Members in the Media
From: The Atlantic

What the Marshmallow Test Really Teaches About Self-Control

The Atlantic: 

The image is iconic: A little kid sits at a table, his face contorted in concentration, staring down a marshmallow. Over the last 50 years, the “Marshmallow Test” has become synonymous with temptation, willpower, and grit. Walter Mischel’s work permeates popular culture. There are “Don’t Eat the Marshmallow!” t-shirts and Sesame Street episodes where Cookie Monster learns delayed gratification so he can join the Cookie Connoisseurs Club. Investment companies have used the Marshmallow Test to encourage retirement planning. And when I mentioned to friends that I was interviewing the Marshmallow Man about his new book, The Marshmallow Test: Mastering Self-Control, nobody missed the reference.

It began in the early 1960s at Stanford University’s Bing Nursery School, where Mischel and his graduate students gave children the choice between one reward (like a marshmallow, pretzel, or mint) they could eat immediately, and a larger reward (two marshmallows) for which they would have to wait alone, for up to 20 minutes. Years later, Mischel and his team followed up with the Bing preschoolers and found that children who had waited for the second marshmallow generally fared better in life. For example, studies showed that a child’s ability to delay eating the first treat predicted higher SAT scores and a lower body mass index (BMI) 30 years after their initial Marshmallow Test. Researchers discovered that parents of “high delayers” even reported that they were more competent than “instant gratifiers”—without ever knowing whether their child had gobbled the first marshmallow.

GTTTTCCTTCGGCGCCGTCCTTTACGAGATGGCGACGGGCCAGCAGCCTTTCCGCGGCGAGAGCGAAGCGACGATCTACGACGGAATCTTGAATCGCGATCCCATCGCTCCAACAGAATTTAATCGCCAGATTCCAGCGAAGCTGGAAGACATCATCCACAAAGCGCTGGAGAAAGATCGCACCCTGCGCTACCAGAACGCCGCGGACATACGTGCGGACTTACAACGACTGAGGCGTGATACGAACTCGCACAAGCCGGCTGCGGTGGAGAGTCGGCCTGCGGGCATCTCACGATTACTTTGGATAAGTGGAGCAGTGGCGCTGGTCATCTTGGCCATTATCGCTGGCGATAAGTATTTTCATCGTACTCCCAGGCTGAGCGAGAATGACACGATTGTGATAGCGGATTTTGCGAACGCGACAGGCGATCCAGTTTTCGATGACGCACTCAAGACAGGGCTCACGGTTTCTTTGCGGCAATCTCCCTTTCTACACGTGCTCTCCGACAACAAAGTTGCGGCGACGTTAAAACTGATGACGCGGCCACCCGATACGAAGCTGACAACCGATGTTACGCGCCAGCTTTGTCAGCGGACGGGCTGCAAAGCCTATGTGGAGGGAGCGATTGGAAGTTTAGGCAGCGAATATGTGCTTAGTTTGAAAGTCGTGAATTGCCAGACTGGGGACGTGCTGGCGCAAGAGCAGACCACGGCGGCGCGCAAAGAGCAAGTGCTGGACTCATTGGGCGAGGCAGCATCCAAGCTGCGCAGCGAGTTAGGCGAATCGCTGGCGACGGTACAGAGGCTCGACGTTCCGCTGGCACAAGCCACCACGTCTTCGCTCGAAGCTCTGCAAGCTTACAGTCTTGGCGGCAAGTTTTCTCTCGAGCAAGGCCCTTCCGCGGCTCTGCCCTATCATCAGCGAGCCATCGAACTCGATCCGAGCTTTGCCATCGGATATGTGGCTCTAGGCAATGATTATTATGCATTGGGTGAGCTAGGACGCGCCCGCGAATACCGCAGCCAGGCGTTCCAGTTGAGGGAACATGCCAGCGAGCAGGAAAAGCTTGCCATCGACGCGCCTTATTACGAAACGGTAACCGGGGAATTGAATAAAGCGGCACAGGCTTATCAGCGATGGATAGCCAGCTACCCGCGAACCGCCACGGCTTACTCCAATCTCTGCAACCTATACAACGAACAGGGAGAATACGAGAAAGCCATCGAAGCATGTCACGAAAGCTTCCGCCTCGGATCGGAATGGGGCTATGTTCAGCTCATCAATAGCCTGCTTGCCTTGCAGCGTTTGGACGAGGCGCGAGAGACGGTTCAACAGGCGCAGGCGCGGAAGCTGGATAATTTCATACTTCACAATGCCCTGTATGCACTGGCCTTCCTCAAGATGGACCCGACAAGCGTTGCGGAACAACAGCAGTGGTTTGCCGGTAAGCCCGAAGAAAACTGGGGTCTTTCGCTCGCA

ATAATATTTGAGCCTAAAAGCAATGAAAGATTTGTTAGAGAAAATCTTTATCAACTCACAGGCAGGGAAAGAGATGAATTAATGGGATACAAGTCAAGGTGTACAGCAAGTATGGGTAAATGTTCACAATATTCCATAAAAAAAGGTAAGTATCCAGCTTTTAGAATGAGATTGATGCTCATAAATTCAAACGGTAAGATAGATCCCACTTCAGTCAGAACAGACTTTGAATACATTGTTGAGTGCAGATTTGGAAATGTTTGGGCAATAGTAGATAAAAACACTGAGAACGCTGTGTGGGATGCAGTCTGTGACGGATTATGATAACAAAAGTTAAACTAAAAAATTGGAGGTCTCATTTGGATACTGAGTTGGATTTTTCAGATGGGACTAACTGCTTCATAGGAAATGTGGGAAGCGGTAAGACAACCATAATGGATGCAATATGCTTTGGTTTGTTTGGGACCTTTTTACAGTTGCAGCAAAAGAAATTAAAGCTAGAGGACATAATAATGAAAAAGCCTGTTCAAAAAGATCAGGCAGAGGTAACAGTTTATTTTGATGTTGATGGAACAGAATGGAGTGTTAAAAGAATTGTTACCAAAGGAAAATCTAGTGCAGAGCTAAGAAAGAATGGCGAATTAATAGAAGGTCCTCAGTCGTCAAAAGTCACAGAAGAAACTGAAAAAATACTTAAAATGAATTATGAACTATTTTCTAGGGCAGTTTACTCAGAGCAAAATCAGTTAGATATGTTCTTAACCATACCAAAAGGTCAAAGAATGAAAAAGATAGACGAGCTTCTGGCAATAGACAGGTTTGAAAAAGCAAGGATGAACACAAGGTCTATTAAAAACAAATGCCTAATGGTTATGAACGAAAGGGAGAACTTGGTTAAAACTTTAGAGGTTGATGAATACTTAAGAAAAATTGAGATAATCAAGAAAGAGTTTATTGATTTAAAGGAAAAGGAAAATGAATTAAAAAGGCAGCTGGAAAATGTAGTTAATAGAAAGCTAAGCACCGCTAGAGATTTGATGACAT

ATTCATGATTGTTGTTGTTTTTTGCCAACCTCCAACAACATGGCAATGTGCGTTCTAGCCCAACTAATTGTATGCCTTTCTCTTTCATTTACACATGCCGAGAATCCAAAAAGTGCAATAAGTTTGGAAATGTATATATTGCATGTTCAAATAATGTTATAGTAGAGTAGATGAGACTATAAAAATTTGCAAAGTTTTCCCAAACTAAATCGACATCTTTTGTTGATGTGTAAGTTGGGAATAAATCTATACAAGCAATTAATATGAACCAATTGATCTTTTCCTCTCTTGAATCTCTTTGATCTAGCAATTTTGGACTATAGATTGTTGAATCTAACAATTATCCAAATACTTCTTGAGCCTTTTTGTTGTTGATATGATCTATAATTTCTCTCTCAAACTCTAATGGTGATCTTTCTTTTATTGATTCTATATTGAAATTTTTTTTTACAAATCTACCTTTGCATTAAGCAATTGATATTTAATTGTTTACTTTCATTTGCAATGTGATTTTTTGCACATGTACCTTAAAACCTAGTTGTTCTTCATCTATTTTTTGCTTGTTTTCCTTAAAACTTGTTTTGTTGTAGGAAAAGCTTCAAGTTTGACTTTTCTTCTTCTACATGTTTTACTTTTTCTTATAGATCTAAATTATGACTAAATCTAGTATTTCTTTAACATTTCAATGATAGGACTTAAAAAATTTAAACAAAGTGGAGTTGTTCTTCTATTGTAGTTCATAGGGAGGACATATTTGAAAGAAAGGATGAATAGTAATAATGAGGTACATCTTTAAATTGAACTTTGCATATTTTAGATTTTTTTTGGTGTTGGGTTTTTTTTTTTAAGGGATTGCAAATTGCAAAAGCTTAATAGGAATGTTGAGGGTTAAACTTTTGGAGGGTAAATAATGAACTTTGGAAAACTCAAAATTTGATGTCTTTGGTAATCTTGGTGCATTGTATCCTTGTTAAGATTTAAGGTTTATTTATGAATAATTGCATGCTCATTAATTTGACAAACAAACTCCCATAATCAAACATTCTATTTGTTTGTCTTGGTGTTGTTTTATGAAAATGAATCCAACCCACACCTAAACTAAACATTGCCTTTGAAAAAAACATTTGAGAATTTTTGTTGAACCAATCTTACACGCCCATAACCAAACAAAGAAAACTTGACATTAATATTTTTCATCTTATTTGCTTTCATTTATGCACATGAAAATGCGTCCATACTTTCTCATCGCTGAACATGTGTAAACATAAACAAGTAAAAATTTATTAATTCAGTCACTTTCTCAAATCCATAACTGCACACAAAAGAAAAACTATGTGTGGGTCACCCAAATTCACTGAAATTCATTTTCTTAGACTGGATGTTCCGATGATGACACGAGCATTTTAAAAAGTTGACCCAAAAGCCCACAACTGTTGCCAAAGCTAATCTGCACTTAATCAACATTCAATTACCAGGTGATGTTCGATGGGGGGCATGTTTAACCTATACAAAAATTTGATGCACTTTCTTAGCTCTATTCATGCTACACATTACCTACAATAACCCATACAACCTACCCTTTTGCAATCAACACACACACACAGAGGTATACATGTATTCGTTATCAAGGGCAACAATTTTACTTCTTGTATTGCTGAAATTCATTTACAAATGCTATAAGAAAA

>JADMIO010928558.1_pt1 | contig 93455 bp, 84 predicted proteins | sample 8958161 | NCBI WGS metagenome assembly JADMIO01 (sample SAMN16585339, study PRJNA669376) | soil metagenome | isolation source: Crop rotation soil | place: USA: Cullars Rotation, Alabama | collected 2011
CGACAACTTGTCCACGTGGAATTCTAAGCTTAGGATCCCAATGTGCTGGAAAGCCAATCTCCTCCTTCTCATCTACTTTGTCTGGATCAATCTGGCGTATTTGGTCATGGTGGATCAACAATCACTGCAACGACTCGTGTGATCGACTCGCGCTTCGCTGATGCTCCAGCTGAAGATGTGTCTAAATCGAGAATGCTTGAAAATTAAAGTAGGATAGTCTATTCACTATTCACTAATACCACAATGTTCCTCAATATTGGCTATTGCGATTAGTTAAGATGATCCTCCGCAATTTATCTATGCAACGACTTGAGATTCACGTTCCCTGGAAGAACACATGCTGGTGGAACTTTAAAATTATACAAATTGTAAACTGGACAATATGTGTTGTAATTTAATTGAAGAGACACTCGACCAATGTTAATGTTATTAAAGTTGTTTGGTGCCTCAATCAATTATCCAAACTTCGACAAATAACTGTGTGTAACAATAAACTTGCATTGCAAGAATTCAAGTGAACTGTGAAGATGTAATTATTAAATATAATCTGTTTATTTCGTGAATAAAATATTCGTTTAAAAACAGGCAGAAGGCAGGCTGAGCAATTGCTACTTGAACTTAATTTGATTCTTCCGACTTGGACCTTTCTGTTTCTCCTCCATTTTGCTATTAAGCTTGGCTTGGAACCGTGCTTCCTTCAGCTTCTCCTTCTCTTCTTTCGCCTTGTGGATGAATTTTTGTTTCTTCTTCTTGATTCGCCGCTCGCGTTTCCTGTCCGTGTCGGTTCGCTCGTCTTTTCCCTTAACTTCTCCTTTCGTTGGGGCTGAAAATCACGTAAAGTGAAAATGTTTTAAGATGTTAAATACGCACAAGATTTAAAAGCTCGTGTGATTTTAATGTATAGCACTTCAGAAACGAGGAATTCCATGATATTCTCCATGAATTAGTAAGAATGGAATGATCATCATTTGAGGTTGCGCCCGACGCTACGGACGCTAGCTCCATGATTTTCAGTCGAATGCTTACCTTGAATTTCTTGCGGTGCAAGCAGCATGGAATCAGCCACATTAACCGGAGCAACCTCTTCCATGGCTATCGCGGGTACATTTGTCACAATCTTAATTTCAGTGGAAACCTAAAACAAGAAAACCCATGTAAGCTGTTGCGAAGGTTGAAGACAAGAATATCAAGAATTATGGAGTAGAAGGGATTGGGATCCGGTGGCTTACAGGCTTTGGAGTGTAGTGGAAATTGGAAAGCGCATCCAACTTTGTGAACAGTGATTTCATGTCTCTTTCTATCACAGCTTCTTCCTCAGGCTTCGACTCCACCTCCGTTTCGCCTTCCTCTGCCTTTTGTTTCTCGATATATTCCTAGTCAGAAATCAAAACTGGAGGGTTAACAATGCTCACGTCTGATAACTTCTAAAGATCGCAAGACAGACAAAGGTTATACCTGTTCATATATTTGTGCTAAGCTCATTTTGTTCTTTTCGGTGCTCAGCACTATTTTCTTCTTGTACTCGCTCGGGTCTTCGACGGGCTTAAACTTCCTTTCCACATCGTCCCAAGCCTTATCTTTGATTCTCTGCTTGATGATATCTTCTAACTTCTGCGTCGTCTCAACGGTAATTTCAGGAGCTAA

Read the whole story: The Atlantic

 

More of our Members in the Media >


APS regularly opens certain online articles for discussion on our website. Effective February 2021, you must be a logged-in APS member to post comments. By posting a comment, you agree to our Community Guidelines and the display of your profile information, including your name and affiliation. Comments will be moderated. Any opinions, findings, conclusions, or recommendations present in article comments are those of the writers and do not necessarily reflect the views of APS or the article’s author. For more information, please see our Community Guidelines.

Please login with your APS account to comment.